Archive for March, 2009


It’s tough to beat a good Shaquille O’Neal story. It really is. Even having covered the guy a number of times before, I’ve learned if Shaq is going to talk, then you better be around to listen.

After Portland put the hurt on Phoenix last night at the Rose Garden and on TNT, Shaq held court with a handful of us around in the Suns locker room.

He waxed poetic – in his signature mumbling fashion – and comical about the game for a few minutes and Portland center Joel Przybilla, whom he has history with. They’ve mixed it up before. Plenty. (check out HOOPSWORLD for his take on Joel and “flopping”.)

Somewhere in the middle, I asked what he thought of Greg Oden.

The kid’s been playing nice of late – the last two games that is.

Now, I knew Shaq would be Shaq with the reply. But you have to ask, just for the sake of getting the response from Mr. Quotatious himself. I mean, we are after all talking about Shaq here.

“I don’t,” he said when asked what he thinks of the Blazers young center.

Shaq didn’t even look my way, at least until he repeated himself first.

“I don’t.”

“I’m a Shogun. You can’t ask me about a low level ninja. I still have to worry about Yao Ming, Dwight Howard.”


Minutes later Shaq wraps up the postgame interview and we all disperse. As I’m heading out of the Suns locker room, I hear this low, deep, mumbling voice right behind me.

“You can’t be asking me about no ninjas.”

Didn’t think he was talking to me until I turned around and there’s Shaq smiling. I turn around letting Shaq know I had to ask, even though I know full well the routine.

“Don’t be asking me about no ninjas,” Shaq said driving home the point, again with a smile.

Okay, I get it. But I had to ask. Now I know.

Don’t ask about no ninjas – and never miss the chance to speak with the Shogun.


The Latest: With all the playoff talk floating around Portland, you have to think the Blazers could be one of those teams prepared to pull an upset once they do reach the postseason.

Got into this the other day at HOOPSWORLD – the key to shocking Rip City and actually advancing to the second round.

pic via: takegreatpics.com

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Chris Tomasson was busy covering another Denver Nuggets practice when he got the call: the newspaper was closing. Now after weeks of uncertainties, Tomasson and others from the defunct Rocky Mountain News are finding life after the newspaper.

A couple weeks back, Tomasson – along with fellow beat writer Aaron Lopez – was kind enough to recount his Rocky experiences about working a dead beat (The End Of A Rocky Road). Little did either of us know then that he’d find a place to call home so quickly in the same city.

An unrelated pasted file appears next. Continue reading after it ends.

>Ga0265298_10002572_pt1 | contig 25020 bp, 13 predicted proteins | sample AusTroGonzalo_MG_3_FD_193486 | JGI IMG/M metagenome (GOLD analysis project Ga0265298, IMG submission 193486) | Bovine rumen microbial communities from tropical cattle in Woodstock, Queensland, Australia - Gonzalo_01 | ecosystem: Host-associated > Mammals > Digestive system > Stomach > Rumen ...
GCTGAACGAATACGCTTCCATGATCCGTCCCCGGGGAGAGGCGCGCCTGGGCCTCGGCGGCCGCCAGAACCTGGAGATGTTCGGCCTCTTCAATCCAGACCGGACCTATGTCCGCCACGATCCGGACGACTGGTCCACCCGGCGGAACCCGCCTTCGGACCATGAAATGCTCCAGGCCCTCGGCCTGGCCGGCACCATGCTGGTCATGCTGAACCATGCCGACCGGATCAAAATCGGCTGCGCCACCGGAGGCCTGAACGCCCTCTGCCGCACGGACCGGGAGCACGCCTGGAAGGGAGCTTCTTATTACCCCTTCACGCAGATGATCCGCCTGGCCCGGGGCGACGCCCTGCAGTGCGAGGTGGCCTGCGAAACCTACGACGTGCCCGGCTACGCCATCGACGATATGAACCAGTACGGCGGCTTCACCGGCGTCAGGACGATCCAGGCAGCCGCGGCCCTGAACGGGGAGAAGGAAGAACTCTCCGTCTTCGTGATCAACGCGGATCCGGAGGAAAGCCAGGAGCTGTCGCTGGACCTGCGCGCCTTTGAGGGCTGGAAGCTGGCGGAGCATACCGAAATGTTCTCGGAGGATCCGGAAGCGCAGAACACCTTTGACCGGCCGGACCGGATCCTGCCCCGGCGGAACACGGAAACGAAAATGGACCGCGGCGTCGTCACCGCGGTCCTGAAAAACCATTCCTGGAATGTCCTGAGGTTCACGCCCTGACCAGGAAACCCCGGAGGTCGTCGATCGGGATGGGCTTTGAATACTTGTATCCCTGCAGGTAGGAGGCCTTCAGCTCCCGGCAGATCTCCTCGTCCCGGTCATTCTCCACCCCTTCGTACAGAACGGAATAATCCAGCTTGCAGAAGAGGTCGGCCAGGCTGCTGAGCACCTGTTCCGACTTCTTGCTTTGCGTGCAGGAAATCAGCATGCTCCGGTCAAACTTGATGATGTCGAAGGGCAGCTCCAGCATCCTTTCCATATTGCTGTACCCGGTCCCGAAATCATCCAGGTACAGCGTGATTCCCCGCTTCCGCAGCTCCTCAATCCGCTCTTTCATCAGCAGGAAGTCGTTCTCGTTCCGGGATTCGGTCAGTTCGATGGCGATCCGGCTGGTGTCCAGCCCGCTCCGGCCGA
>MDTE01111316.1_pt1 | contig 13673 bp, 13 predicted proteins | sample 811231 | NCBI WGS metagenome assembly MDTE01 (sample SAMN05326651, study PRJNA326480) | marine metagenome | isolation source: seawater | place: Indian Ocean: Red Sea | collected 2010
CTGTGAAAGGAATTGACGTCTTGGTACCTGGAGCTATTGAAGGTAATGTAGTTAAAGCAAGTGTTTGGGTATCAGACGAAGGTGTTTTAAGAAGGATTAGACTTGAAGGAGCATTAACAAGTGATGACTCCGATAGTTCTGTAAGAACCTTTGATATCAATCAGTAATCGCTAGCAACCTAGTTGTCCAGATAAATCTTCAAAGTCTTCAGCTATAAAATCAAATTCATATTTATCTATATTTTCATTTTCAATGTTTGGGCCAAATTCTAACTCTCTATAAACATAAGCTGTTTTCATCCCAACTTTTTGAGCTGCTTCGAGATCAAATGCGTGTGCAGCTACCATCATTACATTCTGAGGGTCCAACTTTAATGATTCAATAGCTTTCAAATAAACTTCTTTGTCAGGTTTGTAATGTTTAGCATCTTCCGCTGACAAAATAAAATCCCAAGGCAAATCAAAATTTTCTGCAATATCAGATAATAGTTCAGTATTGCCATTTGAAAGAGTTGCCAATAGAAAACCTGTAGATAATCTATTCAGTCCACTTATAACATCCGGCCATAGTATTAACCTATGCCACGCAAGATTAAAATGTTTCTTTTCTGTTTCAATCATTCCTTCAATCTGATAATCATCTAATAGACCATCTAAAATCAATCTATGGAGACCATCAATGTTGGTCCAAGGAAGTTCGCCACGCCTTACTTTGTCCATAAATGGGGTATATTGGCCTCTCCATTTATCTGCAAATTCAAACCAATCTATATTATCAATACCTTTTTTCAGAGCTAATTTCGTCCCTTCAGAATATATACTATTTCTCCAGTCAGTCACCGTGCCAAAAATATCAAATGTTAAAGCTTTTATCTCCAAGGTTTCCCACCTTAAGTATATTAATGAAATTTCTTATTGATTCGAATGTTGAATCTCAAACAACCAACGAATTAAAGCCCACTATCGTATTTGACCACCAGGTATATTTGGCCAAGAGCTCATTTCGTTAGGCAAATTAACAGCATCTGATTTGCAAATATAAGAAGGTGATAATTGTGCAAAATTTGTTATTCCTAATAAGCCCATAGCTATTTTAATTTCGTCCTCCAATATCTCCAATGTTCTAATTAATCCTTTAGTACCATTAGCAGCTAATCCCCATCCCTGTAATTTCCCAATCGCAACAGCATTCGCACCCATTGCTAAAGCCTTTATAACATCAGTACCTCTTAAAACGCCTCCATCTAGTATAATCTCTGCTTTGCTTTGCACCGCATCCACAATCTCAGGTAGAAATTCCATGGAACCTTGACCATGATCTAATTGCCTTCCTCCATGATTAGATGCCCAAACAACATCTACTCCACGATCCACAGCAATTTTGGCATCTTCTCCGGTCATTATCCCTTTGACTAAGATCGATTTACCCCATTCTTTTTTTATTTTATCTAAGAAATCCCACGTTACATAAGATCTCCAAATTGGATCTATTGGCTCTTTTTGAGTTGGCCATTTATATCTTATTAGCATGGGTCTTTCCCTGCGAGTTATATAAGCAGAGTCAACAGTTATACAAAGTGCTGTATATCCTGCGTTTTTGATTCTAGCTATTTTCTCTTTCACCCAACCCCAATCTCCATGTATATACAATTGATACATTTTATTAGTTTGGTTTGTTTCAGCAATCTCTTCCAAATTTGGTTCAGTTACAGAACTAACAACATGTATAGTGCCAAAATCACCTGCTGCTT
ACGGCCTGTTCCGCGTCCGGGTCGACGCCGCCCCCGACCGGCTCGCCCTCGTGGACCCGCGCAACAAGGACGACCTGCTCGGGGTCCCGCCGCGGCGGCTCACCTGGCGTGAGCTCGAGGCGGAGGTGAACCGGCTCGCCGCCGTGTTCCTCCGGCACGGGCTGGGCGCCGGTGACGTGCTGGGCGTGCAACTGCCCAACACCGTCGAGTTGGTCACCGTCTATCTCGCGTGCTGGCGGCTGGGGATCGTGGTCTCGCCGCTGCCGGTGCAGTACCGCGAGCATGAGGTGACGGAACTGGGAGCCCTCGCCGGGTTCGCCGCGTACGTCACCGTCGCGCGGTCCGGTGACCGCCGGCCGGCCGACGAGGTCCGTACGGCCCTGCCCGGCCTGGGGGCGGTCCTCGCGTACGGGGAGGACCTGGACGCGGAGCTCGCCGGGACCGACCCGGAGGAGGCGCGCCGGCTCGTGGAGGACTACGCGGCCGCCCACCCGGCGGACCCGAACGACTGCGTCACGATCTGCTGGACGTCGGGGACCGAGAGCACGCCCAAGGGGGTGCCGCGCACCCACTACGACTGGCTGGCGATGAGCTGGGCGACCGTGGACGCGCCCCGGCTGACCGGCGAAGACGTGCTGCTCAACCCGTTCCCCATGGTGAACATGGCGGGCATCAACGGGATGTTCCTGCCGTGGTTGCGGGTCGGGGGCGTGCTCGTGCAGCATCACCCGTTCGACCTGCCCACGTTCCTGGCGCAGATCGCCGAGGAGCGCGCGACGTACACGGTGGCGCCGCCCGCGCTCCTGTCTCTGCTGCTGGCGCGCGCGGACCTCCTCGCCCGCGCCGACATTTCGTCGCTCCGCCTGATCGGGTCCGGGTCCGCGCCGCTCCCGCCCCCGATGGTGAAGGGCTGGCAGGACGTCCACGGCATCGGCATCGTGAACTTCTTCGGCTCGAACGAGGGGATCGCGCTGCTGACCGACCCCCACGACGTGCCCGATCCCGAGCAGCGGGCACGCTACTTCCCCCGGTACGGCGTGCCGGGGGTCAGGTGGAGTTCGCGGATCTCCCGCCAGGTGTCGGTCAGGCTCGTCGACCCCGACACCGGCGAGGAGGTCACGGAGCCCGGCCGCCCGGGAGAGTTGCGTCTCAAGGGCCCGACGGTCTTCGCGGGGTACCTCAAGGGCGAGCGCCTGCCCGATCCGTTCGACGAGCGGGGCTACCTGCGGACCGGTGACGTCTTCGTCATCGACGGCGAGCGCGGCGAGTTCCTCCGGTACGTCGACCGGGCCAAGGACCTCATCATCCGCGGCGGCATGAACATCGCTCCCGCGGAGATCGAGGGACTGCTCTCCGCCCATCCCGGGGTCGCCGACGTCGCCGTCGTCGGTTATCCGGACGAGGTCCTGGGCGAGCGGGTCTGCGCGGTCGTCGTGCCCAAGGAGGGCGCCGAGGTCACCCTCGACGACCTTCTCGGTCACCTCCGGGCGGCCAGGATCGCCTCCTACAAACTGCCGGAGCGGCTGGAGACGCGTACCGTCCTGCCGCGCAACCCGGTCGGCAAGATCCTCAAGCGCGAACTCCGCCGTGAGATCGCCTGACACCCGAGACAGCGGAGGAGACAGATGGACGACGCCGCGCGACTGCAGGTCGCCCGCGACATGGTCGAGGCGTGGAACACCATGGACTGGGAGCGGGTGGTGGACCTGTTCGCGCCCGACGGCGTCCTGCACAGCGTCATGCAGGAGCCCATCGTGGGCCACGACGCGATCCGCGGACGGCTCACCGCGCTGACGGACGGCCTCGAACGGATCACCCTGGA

He’s found it at InDenver Times – where the news is free, but a subscription fee is required to receive “analysis”; “insight, perspective, live blogging, live chatting, commenting, interactivity with writers and other readers.”

Chris recently spoke breifly about this new news model and his role at InDenver Times….

How did InDenver Times come about?

A little more than 30 former staffers from the Rocky Mountain News have banded together with three investors in an attempt to keep the 150-year-old spirit of the Rocky alive. If we get 50,000 subscriptions (at $60 a year, although shorter subscriptions are available) by April 23, the online venture will launch May 4.

Until then, we’re all working very hard to show potential subscribers what they can expect from InDenver Times.

I’ve already seen a couple headlines on the Nuggets attributed to you at InDenver Times. What will your contributions look like moving forward?

I’ll be providing a number of Denver Nuggets articles each week. For anyone who appreciated my Nuggets coverage in the Rocky Mountain News, feel free to take a look at http://www.indenvertimes.com. We’d love to have you come aboard as a subscriber.

With the state of the business, do you think we’ll see more paper – or at least staff members – use this model as a template?

I think everybody around the country will be looking to see how InDenver Times works out, and how the Seattle Post-Intelligencer does with its new online venture. Right now, the current newspaper model is broken. Too much money is being spent on production costs and distribution.

The online model is one solution to that. After observing what happens online, I wouldn’t be surprised if more newspapers follow suit.

pic via: nytimes.com



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I should be 10 dollars richer by now. “5 bucks the Blazers drop this one,” my text flashed to two other Portland media row writers about three minutes into the Blazers versus the Philadelphia 76ers game.

No takers.

We all agreed Portland had plenty of chances to win though. Even after the overtime results, no one could have predicted that kind of ending.

Chances are if you missed the game, then you have plenty in common with Steve Javie’s officiating crew.

But before I get into it here, just know this young Blazers team has to expect anything and everything on their way to the playoffs – even poor officiating.